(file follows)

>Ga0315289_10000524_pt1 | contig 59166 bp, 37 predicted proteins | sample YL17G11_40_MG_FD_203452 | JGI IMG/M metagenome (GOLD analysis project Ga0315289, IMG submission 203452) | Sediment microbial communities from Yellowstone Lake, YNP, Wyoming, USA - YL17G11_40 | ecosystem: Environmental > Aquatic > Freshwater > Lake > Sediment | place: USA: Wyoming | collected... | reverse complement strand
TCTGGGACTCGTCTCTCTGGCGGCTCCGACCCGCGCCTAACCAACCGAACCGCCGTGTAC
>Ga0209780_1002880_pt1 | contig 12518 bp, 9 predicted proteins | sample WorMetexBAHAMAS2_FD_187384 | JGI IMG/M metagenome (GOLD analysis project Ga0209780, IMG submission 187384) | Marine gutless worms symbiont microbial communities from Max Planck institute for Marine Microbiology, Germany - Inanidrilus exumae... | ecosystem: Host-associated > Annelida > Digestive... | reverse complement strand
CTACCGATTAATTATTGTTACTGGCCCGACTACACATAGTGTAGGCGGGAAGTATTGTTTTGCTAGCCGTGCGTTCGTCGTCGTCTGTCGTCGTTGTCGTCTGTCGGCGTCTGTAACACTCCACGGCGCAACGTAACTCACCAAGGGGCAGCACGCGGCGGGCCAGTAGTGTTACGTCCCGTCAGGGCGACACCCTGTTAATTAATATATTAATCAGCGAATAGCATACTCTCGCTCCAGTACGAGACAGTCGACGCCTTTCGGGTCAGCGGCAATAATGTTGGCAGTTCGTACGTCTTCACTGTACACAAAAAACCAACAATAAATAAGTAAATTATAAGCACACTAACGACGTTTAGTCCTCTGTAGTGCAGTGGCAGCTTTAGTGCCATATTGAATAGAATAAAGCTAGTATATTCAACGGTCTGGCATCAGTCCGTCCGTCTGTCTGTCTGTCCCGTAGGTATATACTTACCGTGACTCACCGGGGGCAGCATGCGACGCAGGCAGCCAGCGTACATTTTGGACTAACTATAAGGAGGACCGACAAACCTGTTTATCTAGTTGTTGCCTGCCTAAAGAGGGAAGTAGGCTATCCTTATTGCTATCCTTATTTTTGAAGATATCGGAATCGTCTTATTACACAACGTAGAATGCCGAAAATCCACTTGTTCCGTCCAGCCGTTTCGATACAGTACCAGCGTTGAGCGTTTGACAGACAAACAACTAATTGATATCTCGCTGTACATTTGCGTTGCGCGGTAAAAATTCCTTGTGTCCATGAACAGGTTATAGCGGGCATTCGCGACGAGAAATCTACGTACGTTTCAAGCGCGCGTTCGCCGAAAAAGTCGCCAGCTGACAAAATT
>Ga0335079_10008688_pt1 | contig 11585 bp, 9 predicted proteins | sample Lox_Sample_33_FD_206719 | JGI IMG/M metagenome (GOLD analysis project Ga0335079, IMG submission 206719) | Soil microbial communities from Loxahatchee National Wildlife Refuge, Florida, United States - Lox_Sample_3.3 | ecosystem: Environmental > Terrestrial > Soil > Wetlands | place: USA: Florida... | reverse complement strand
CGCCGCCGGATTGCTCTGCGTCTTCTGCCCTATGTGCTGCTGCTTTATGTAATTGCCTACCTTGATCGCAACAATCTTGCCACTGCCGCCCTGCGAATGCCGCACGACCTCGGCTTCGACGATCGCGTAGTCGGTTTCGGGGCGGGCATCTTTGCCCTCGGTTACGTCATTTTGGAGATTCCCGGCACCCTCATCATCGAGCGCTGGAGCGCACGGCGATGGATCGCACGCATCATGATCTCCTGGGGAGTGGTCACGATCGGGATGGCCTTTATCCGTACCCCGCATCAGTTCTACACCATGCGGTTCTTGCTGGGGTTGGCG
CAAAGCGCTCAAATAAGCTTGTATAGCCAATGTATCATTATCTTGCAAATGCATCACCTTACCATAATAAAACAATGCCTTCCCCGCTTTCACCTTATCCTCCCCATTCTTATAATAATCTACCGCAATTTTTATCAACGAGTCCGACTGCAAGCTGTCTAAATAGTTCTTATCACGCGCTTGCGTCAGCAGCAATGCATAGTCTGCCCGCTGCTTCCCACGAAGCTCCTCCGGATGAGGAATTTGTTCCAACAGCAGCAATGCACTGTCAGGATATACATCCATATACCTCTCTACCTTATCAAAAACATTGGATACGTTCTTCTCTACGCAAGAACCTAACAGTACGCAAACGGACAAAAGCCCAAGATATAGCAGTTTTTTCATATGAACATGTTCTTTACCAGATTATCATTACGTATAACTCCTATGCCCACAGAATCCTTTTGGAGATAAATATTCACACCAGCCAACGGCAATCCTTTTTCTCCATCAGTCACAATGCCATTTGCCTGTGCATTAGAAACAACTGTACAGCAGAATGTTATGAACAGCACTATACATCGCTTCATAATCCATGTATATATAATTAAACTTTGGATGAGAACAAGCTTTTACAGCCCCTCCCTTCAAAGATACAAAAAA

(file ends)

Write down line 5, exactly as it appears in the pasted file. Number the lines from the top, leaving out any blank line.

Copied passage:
>Ga0335079_10008688_pt1 | contig 11585 bp, 9 predicted proteins | sample Lox_Sample_33_FD_206719 | JGI IMG/M metagenome (GOLD analysis project Ga0335079, IMG submission 206719) | Soil microbial communities from Loxahatchee National Wildlife Refuge, Florida, United States - Lox_Sample_3.3 | ecosystem: Environmental > Terrestrial > Soil > Wetlands | place: USA: Florida... | reverse complement strand